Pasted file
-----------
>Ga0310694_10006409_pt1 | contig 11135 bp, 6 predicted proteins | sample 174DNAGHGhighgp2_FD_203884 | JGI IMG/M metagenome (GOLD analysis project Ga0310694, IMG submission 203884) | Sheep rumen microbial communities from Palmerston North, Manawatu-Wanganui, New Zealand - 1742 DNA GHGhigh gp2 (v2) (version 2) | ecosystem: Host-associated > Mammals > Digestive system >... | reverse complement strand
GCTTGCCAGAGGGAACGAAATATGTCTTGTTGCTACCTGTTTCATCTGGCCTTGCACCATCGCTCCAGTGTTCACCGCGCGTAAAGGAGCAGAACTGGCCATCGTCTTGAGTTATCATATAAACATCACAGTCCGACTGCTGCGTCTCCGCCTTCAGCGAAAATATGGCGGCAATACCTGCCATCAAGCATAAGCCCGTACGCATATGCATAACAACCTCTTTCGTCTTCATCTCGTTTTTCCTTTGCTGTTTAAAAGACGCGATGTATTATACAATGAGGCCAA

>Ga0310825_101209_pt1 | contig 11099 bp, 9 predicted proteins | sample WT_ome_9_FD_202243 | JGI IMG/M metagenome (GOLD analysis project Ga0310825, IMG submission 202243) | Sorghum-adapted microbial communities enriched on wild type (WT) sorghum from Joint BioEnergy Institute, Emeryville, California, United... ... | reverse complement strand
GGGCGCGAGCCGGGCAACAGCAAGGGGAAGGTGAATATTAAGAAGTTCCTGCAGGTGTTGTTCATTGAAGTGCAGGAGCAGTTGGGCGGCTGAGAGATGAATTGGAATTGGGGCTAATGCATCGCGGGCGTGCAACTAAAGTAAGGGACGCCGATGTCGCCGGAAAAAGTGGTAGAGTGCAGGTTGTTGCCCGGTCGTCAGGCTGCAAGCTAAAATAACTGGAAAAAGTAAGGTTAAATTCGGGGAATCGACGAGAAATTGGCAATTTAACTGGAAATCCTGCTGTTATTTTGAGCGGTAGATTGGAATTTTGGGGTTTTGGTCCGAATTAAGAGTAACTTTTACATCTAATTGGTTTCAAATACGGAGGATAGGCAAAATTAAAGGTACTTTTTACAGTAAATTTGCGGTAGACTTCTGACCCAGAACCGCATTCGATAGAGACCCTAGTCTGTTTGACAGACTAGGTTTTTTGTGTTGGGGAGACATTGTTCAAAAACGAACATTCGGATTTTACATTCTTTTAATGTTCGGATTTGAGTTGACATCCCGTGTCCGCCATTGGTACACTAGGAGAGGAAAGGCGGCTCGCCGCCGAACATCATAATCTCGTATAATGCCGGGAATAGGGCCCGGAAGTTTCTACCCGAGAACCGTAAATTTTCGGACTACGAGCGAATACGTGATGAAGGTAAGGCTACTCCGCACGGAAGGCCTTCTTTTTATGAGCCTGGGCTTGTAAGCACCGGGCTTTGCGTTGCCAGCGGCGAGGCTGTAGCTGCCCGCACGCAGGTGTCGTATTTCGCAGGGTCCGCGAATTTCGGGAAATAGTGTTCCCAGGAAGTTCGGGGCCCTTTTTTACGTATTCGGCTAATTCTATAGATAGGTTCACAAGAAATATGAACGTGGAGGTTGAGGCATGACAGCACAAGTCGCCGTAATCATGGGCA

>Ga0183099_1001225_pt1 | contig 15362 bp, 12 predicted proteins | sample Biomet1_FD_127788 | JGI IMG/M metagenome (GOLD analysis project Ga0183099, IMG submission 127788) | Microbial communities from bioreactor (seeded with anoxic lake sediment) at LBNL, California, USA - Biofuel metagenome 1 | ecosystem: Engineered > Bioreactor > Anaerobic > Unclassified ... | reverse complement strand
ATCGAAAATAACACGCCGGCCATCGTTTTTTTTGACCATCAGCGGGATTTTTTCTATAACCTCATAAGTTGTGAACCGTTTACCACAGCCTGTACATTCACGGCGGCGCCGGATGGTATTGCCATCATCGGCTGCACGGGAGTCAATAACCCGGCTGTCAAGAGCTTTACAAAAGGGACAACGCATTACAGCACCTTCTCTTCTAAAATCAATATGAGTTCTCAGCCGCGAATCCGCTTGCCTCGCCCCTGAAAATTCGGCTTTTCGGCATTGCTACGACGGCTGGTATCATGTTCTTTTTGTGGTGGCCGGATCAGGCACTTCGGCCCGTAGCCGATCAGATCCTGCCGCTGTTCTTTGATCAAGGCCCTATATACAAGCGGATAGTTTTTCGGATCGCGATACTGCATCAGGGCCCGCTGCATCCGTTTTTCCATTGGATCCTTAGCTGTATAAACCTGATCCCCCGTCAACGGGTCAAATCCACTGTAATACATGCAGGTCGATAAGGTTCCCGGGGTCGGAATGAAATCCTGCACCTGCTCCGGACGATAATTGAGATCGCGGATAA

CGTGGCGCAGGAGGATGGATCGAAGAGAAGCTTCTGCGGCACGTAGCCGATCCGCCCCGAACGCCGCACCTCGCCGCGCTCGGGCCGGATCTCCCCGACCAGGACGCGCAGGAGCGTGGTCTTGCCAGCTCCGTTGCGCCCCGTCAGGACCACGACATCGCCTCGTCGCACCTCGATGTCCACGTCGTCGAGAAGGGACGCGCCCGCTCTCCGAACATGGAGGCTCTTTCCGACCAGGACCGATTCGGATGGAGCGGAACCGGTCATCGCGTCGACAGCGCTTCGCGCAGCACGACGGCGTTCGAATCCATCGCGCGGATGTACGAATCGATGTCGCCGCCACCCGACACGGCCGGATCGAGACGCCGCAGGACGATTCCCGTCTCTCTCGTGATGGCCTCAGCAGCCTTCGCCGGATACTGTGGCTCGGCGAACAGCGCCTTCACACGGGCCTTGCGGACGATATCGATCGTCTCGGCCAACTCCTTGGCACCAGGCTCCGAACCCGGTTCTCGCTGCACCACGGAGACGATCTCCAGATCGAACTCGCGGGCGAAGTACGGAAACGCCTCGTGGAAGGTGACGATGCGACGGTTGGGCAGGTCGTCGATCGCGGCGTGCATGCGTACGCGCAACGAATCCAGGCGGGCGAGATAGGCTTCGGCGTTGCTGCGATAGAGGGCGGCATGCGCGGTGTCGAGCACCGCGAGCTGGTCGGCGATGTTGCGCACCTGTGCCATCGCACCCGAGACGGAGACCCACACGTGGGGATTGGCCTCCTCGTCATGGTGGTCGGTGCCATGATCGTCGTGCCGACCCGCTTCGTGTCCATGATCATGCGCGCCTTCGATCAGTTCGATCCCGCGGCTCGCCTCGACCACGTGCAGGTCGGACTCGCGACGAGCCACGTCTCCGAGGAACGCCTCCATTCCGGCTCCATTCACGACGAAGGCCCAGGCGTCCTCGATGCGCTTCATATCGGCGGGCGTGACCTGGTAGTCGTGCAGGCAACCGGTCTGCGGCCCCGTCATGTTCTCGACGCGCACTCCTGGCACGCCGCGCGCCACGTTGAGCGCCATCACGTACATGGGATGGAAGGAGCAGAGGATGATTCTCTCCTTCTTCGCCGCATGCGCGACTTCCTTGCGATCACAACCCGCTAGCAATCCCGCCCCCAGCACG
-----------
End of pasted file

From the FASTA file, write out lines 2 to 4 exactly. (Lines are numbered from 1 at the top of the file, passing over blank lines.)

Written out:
GCTTGCCAGAGGGAACGAAATATGTCTTGTTGCTACCTGTTTCATCTGGCCTTGCACCATCGCTCCAGTGTTCACCGCGCGTAAAGGAGCAGAACTGGCCATCGTCTTGAGTTATCATATAAACATCACAGTCCGACTGCTGCGTCTCCGCCTTCAGCGAAAATATGGCGGCAATACCTGCCATCAAGCATAAGCCCGTACGCATATGCATAACAACCTCTTTCGTCTTCATCTCGTTTTTCCTTTGCTGTTTAAAAGACGCGATGTATTATACAATGAGGCCAA

>Ga0310825_101209_pt1 | contig 11099 bp, 9 predicted proteins | sample WT_ome_9_FD_202243 | JGI IMG/M metagenome (GOLD analysis project Ga0310825, IMG submission 202243) | Sorghum-adapted microbial communities enriched on wild type (WT) sorghum from Joint BioEnergy Institute, Emeryville, California, United... ... | reverse complement strand
GGGCGCGAGCCGGGCAACAGCAAGGGGAAGGTGAATATTAAGAAGTTCCTGCAGGTGTTGTTCATTGAAGTGCAGGAGCAGTTGGGCGGCTGAGAGATGAATTGGAATTGGGGCTAATGCATCGCGGGCGTGCAACTAAAGTAAGGGACGCCGATGTCGCCGGAAAAAGTGGTAGAGTGCAGGTTGTTGCCCGGTCGTCAGGCTGCAAGCTAAAATAACTGGAAAAAGTAAGGTTAAATTCGGGGAATCGACGAGAAATTGGCAATTTAACTGGAAATCCTGCTGTTATTTTGAGCGGTAGATTGGAATTTTGGGGTTTTGGTCCGAATTAAGAGTAACTTTTACATCTAATTGGTTTCAAATACGGAGGATAGGCAAAATTAAAGGTACTTTTTACAGTAAATTTGCGGTAGACTTCTGACCCAGAACCGCATTCGATAGAGACCCTAGTCTGTTTGACAGACTAGGTTTTTTGTGTTGGGGAGACATTGTTCAAAAACGAACATTCGGATTTTACATTCTTTTAATGTTCGGATTTGAGTTGACATCCCGTGTCCGCCATTGGTACACTAGGAGAGGAAAGGCGGCTCGCCGCCGAACATCATAATCTCGTATAATGCCGGGAATAGGGCCCGGAAGTTTCTACCCGAGAACCGTAAATTTTCGGACTACGAGCGAATACGTGATGAAGGTAAGGCTACTCCGCACGGAAGGCCTTCTTTTTATGAGCCTGGGCTTGTAAGCACCGGGCTTTGCGTTGCCAGCGGCGAGGCTGTAGCTGCCCGCACGCAGGTGTCGTATTTCGCAGGGTCCGCGAATTTCGGGAAATAGTGTTCCCAGGAAGTTCGGGGCCCTTTTTTACGTATTCGGCTAATTCTATAGATAGGTTCACAAGAAATATGAACGTGGAGGTTGAGGCATGACAGCACAAGTCGCCGTAATCATGGGCA